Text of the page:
I do agree with Ivan too. Most monkeys I mean people NEED training wheels. Hell 90% of the them driving cars shouldnt be on the road, let alone be able to operate a computer.
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  #25  
Old 09-01-2008, 05:20 AM
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Quote:
Originally Posted by iDiaz View Post
Fixed.
Ha ha - nice...

Quote:
Originally Posted by Deviant View Post
I'm illiterate to macs so I'd like to know, how do they label drives?
Crap - I knew somebody would ask that... Erg. Suffice to say OS X is a flavor of Unix (BSD) and things work a bit different under the covers than Windows (which still persists with using some DOS tainted conventions). Naming in *nix is a bit arcane to experienced Windows users, but it is pretty easy overall. Generically speaking, *nix identifies by device , doesn't use drive names like a: or c:, and everything is attached to root directory which is called /.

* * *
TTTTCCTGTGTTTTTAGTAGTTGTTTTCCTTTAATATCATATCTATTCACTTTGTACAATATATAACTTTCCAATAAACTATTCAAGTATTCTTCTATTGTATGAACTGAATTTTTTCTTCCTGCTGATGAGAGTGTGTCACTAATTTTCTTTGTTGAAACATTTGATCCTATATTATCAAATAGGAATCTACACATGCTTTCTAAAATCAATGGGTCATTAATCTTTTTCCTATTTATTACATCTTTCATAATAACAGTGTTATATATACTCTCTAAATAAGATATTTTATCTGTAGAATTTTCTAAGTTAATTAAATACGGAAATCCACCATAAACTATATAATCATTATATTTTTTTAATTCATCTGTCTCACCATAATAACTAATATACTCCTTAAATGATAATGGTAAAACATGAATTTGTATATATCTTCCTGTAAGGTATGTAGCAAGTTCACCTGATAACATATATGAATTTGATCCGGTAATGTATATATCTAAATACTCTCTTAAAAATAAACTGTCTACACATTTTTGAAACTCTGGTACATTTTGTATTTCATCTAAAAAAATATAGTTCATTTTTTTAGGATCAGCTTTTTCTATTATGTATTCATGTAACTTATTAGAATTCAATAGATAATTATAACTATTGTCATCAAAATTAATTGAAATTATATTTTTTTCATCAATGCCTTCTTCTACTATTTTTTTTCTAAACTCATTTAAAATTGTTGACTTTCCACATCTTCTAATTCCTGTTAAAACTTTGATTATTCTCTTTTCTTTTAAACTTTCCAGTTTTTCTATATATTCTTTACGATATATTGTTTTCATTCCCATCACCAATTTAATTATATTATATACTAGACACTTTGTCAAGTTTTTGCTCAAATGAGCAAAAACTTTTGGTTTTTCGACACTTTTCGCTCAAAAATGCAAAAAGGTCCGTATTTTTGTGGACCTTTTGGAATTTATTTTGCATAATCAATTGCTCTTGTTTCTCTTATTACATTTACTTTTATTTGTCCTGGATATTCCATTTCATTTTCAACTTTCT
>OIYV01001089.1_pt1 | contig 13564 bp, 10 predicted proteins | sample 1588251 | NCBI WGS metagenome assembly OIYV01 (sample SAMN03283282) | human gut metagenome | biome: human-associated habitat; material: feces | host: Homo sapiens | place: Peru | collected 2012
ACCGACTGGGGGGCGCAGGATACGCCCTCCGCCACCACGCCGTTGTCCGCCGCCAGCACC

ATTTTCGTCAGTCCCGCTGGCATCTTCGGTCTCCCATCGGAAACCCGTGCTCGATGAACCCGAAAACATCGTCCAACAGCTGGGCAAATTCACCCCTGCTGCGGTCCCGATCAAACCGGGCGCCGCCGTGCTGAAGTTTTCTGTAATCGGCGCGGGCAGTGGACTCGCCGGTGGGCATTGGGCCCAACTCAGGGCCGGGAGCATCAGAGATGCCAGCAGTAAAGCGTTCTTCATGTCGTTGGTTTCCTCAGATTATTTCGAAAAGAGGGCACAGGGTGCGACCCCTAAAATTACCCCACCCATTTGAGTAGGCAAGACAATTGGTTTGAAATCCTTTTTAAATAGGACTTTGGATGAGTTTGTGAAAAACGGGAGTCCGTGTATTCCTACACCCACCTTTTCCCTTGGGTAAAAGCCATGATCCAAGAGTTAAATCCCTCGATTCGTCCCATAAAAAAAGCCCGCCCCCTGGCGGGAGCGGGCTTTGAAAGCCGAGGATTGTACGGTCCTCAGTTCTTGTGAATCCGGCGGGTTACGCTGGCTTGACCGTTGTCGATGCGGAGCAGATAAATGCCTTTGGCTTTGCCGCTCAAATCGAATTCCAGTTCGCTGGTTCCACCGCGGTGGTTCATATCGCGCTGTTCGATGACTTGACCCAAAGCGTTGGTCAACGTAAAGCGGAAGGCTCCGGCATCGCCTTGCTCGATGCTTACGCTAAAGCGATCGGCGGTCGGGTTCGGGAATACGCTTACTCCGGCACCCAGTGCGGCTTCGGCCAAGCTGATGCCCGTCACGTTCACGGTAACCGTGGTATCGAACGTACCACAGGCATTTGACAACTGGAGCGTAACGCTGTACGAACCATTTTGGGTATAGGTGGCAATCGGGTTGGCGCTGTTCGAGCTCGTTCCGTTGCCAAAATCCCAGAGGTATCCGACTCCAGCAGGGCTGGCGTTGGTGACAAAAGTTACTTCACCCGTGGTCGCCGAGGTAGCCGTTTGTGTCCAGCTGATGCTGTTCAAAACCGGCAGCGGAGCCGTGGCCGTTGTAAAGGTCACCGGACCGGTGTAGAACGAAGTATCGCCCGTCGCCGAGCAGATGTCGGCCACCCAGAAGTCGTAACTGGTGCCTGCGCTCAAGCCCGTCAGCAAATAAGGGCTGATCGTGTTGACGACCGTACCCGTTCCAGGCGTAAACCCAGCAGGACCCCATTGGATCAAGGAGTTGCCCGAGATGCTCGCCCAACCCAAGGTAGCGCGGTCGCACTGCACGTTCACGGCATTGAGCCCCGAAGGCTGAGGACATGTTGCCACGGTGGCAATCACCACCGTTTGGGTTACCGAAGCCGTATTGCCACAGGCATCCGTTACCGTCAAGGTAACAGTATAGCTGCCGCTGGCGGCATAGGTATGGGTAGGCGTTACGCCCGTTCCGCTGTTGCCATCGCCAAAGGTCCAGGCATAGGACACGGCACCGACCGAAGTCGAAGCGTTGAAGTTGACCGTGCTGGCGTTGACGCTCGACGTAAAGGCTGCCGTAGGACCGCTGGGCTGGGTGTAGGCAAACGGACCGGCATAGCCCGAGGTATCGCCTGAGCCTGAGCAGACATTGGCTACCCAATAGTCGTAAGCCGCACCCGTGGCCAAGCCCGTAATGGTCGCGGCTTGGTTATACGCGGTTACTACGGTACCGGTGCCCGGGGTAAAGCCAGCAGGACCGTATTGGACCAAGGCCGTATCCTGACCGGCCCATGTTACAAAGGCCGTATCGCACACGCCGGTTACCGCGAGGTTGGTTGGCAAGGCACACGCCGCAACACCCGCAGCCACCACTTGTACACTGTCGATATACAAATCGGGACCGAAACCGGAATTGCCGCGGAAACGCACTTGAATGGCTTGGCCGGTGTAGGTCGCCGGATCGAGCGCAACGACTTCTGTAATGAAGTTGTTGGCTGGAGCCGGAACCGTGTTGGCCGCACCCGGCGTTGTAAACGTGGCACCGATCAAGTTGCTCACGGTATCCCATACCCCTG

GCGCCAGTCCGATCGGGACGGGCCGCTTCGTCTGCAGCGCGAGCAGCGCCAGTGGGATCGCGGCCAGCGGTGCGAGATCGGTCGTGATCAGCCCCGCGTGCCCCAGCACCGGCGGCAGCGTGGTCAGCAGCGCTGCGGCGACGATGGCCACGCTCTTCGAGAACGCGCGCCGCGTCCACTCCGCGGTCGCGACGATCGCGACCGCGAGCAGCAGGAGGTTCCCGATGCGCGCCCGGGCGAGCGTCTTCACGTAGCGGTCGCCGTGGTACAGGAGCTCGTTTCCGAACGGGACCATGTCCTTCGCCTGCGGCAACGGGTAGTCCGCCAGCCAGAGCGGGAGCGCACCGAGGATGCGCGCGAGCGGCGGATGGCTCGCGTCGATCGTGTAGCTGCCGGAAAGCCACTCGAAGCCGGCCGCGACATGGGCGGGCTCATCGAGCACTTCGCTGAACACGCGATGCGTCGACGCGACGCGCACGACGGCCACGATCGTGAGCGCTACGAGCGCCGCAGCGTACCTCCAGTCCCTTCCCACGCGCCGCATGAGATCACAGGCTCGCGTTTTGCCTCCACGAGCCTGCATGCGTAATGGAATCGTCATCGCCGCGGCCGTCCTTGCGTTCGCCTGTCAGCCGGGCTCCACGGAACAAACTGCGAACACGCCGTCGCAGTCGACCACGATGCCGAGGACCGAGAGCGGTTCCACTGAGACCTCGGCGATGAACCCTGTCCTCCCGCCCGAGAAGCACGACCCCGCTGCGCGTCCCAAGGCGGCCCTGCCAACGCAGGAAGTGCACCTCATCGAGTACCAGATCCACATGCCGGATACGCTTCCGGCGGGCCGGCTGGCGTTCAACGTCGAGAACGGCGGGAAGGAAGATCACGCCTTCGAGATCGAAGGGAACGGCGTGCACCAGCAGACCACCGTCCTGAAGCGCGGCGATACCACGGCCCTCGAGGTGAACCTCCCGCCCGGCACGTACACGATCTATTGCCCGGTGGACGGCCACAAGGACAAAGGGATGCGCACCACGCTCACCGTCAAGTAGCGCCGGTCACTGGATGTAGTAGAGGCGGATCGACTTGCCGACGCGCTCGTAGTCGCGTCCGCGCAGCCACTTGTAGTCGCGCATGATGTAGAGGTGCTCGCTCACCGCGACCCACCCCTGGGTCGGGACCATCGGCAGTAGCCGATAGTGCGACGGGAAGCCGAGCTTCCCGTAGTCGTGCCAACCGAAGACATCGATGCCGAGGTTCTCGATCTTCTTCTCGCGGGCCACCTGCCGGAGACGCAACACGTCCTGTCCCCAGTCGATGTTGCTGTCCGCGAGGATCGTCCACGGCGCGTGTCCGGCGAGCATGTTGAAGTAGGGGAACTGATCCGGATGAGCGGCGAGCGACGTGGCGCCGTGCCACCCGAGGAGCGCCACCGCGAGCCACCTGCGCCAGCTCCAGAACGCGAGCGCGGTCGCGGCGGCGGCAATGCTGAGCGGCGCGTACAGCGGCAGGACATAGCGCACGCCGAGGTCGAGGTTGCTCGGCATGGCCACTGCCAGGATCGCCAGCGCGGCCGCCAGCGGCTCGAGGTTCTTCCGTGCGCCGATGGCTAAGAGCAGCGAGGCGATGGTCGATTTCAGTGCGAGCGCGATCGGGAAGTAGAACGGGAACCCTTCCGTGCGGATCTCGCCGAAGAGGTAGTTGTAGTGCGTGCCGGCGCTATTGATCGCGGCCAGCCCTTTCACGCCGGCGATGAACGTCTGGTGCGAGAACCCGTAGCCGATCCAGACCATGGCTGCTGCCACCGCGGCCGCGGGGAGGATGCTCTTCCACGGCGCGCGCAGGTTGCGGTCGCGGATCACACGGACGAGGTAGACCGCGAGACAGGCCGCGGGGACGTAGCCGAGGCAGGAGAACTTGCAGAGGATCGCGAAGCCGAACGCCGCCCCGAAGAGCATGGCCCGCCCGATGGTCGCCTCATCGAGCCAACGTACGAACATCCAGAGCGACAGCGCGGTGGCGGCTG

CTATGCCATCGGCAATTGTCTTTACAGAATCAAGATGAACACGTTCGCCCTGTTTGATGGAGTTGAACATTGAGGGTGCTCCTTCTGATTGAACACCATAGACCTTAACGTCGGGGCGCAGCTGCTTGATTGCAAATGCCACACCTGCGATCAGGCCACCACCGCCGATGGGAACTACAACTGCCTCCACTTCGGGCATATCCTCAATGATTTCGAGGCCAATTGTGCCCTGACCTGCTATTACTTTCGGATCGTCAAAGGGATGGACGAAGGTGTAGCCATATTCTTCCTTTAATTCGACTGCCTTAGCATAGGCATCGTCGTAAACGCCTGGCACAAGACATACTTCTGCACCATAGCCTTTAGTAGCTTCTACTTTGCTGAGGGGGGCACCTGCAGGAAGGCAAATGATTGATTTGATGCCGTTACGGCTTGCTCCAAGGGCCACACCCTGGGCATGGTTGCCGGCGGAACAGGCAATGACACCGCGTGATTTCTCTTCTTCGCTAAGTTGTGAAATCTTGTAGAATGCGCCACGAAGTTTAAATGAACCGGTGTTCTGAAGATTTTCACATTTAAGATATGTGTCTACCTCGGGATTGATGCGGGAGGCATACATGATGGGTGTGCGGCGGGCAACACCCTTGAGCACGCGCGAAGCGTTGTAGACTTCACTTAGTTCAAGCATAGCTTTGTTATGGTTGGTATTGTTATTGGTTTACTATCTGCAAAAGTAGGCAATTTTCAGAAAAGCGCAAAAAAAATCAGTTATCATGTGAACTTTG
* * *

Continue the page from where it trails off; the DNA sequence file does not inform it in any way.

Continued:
Specific to the Mac, here is the official Apple nerd speak on how they present drives:

The file system is an important part of any operating system. After all, it’s where users keep their stuff. In Mac OS X, the organization of the file system plays an important role in helping the user find files. The organization also makes it easier for applications and the system itself to find the resources they need to support the user.

The file system in Mac OS X has at its core a set of directories inherited from the Berkeley Software Distribution (BSD) operating system. While most of these directories are actually hidden by the Finder, many elements of the BSD world are still apparent. The file permissions model, symbolic links, and user home directories are all concepts inherited from BSD. Mac OS X also adds many of its own concepts to provide the user with a secure and elegant environment for managing files and folders.